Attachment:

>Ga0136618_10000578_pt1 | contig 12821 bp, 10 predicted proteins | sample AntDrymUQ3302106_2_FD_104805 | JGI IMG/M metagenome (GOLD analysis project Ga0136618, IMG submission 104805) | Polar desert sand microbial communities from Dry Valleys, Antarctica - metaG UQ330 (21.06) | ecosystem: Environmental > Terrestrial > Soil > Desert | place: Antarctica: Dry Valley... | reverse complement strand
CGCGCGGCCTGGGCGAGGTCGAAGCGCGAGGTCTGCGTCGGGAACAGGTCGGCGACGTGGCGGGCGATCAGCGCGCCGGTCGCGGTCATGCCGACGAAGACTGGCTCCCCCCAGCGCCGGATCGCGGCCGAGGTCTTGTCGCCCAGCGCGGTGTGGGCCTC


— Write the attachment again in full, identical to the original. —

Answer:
>Ga0136618_10000578_pt1 | contig 12821 bp, 10 predicted proteins | sample AntDrymUQ3302106_2_FD_104805 | JGI IMG/M metagenome (GOLD analysis project Ga0136618, IMG submission 104805) | Polar desert sand microbial communities from Dry Valleys, Antarctica - metaG UQ330 (21.06) | ecosystem: Environmental > Terrestrial > Soil > Desert | place: Antarctica: Dry Valley... | reverse complement strand
CGCGCGGCCTGGGCGAGGTCGAAGCGCGAGGTCTGCGTCGGGAACAGGTCGGCGACGTGGCGGGCGATCAGCGCGCCGGTCGCGGTCATGCCGACGAAGACTGGCTCCCCCCAGCGCCGGATCGCGGCCGAGGTCTTGTCGCCCAGCGCGGTGTGGGCCTC